Kerry Turns From Anti-War Protester to Syria Salesman
By Indira A.R. Lakshmanan – Sep 4, 2013 11:00 PM CT
When an anti-war protester interrupted a congressional hearing on Syria this week to yell, “We don’t want another war,” Secretary of State John Kerry acknowledged the irony that he first appeared before the same Senate panel 42 years ago as an anti-war activist.
“When I was 27 years old, I had feelings very similar to that protester. And I would just say that is exactly why it is so important that we are all here having this debate, talking about these things before the country, and that the Congress itself will act representing the American people,” Kerry told the Foreign Relations Committee on Sept. 3.
Kerry, who spent hours testifying on Capitol Hill the past two days to persuade reluctant lawmakers to approve a strike to punish the Syrian regime for what the U.S. says was the gassing of 1,400 people, has emerged as the Obama administration’s most passionate advocate of a military response to an atrocity.
More than President Barack Obama himself, Kerry is the public face of the administration’s campaign to convince the world and the American people that Syrian President Bashar al-Assad committed a war crime and that the U.S. must act in collective self-defense.
The role of chief spokesman for military action — a tough sales job to a war-weary public and Congress — may seem an odd role for a decorated Vietnam War naval officer who rose to prominence as an anti-war campaigner before entering politics. Those who’ve known him for decades say Kerry is doing now what he did in 1971: speaking his conscience about acts of war.
Kerry’s high profile as the administration’s advocate for military action has earned him criticism as well. Retired Army Colonel Larry Wilkerson, who was Secretary of State Colin Powell’s chief of staff, said Kerry “has become one of those people who in order to stay loyal to this administration” is making a case for a wrong-headed action without recognizing that “war is brutal; you have no idea how the person against whom you’re using force is going to respond.”
“The Secretary of State historically seems to be either a recalcitrant, stubborn opponent of the White House or a lapdog. I worked for one who because of his desire to be loyal” made a faulty case for the 2003 invasion of Iraq, said Wilkerson, a visiting professor at the College of William and Mary in Williamsburg, Virginia, who opposes military action in Syria.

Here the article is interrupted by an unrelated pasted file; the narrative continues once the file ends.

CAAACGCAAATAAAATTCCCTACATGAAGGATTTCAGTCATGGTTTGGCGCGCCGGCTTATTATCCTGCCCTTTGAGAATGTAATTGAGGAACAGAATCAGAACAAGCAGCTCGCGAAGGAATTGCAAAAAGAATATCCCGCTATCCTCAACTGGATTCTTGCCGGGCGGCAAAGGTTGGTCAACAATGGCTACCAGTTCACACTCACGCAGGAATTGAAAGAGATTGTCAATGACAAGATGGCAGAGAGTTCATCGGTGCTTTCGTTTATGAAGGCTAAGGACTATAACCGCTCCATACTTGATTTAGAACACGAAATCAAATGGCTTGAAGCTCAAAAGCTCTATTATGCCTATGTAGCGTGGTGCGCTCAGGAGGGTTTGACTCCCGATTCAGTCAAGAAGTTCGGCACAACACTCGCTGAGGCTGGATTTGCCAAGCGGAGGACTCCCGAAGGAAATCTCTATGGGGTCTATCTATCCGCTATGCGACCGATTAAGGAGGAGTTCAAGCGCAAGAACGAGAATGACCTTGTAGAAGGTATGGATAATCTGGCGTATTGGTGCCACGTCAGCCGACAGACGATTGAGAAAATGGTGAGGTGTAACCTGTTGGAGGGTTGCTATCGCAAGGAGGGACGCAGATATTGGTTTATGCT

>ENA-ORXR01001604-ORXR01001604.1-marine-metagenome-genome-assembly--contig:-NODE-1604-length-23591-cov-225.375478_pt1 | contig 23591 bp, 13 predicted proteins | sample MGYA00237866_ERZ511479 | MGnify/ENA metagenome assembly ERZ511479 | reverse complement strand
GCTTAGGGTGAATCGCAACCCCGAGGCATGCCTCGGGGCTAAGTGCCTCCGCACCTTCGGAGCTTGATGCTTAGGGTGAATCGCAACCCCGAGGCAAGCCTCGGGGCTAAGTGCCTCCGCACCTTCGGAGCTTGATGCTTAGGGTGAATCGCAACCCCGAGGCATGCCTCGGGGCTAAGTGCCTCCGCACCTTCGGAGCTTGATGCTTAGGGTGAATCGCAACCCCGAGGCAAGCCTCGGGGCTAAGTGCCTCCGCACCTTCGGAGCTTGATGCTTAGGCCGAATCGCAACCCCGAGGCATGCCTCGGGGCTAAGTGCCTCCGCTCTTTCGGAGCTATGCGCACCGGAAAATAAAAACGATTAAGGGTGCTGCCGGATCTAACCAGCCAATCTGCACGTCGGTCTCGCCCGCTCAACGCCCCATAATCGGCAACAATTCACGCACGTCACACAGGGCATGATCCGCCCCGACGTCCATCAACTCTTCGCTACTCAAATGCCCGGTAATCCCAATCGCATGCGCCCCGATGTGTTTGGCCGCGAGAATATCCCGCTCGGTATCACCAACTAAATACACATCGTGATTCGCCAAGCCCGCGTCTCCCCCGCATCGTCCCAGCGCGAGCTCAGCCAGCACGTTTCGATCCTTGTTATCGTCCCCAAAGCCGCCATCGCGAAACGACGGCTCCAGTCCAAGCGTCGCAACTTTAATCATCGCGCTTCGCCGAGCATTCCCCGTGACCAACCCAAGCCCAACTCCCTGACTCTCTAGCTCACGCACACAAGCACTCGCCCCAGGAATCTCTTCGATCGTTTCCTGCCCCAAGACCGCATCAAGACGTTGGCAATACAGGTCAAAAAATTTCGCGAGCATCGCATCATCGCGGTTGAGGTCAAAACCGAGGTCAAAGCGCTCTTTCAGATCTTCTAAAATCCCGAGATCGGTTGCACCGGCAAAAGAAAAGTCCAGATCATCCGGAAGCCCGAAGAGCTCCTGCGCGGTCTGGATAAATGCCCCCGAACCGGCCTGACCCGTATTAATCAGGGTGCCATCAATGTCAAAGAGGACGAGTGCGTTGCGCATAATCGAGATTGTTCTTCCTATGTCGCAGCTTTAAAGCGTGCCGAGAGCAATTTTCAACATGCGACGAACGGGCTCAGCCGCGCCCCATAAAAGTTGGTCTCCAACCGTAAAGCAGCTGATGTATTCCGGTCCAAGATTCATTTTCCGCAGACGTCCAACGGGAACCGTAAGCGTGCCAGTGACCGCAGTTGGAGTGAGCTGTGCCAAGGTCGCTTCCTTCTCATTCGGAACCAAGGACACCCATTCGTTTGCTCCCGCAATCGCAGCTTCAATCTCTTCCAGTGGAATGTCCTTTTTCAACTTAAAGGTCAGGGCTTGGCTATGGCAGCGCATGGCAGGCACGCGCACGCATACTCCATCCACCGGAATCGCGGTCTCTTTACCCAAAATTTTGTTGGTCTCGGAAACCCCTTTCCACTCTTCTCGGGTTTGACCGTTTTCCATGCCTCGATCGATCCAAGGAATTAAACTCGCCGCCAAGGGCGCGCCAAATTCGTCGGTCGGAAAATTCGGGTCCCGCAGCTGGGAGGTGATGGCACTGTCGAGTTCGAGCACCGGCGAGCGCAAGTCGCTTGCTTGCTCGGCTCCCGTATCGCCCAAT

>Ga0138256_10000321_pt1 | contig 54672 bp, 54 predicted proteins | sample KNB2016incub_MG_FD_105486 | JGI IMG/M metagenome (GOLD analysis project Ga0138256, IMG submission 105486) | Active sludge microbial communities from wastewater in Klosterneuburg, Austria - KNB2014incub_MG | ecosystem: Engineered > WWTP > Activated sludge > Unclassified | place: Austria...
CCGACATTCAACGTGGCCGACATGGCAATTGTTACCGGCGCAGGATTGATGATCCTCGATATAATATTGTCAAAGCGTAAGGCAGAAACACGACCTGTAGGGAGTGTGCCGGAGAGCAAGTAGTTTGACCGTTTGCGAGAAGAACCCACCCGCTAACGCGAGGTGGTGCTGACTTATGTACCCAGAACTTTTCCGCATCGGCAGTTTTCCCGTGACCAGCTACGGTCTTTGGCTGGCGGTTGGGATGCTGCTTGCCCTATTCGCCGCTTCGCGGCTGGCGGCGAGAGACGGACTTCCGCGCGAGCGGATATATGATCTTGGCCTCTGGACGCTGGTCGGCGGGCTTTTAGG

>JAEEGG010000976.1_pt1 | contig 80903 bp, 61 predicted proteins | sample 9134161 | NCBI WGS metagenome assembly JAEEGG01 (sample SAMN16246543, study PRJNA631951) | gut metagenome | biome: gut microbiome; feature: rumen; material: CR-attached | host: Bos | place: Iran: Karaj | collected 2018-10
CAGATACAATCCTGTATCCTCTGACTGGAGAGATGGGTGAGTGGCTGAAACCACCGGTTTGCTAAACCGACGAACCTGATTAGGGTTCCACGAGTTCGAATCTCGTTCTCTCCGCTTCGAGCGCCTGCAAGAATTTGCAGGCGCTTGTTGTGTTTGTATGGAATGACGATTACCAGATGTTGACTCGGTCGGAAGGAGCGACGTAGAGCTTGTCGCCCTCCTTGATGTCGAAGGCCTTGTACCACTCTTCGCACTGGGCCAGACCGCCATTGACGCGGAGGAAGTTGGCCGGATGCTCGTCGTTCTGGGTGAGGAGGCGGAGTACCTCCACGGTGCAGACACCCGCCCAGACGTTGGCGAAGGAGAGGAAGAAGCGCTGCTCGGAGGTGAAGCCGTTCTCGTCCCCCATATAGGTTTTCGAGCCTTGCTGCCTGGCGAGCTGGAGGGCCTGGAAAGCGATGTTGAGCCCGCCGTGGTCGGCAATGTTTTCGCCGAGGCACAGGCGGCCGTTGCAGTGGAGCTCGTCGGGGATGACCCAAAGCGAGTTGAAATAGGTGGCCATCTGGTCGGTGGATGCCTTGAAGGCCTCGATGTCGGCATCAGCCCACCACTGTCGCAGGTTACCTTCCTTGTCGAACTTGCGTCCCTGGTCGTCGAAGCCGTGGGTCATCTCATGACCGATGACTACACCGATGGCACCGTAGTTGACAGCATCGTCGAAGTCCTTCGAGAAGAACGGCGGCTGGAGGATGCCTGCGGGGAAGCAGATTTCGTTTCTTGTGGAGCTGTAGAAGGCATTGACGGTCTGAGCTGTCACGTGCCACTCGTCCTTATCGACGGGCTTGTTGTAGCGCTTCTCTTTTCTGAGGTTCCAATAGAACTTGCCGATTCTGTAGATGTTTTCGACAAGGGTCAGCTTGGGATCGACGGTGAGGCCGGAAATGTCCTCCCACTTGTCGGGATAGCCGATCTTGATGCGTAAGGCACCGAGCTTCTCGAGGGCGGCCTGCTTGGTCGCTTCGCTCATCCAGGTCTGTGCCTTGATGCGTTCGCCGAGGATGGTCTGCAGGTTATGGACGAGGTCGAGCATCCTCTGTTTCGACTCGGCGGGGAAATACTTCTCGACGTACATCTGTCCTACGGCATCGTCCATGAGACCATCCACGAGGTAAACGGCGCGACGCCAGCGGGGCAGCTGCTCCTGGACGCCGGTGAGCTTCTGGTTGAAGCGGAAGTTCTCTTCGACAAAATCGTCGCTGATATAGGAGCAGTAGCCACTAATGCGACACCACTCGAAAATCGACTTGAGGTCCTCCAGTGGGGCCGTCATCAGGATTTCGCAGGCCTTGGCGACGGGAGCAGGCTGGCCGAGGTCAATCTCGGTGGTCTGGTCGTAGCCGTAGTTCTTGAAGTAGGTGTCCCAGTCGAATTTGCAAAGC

Others interviewed yesterday, including 10 longtime Kerry strategists, observers, political allies or opponents, argued that Kerry’s position on Syria is rooted in his belief in the rules of war and his personal experience on the battlefield.
John Kerry reveals Arab countries have offered to PAY America to carry out full-scale invasion of Syria
Secretary of State John Kerry said during a hearing Wednesday in the House of Representatives that counties in the Arab world have offered to foot the entire bill for a U.S. military mission that destroys the Bashar al-Assad regime in Syria.
‘With respect to Arab countries offering to bear costs and to assist, the answer is profoundly yes,’ Kerry said. ‘They have. That offer is on the table.’
Kerry, with a cadre of anti-war activists sitting behind him and holding red-painted hands aloft in protest, declined to name the countries that have proposed opening their purses.
U.S. Secretary of State John Kerry, an anti-war protester himself 40 years ago, is cast in the role of war consigliere to the president. He said Wednesday that Arab countries had offered to pay America’s expenses for a military operation if it ousts Bashar al-Assad from Syria
The guided-missile destroyer USS Barry, foreground, is one of four US Navy destroyers to be deployed in the Mediterranean Sea on Sept. 3, all of which are combat ready against Syria if the order for a strike is given
Syrian women who live in Lebanon — another of Syria’s neighbors — light candles during a vigil against chemical weapons attacks near Damascus, in front the United Nations headquarters in Beirut
Florida Republican Rep. Ileana Ros-Lehtinen had asked Kerry to comment on the expenses related to carrying out attacks on Syria if Congress were to authorize them.
Following through on a use-of-force resolution, she said, ‘could potentially cost … billions.’
But Kerry said other nations that see Assad as a destabilizing force in the region have proposed to cover the costs.
As for ‘the details of the offer, and the proposal on the table,’ Ros-Lehtinen asked Kerry, ‘what are the figures we are talking about?
‘We don’t know what action we [will be] engaged in right now,’ Kerry replied, ‘but they have been quite significant. I mean, very significant.’
‘In fact, some of them have said that if the U.S. is prepared to go do the whole thing, the way we’ve done it previously in other places, they’ll carry that cost. That’s how dedicated they are to this.’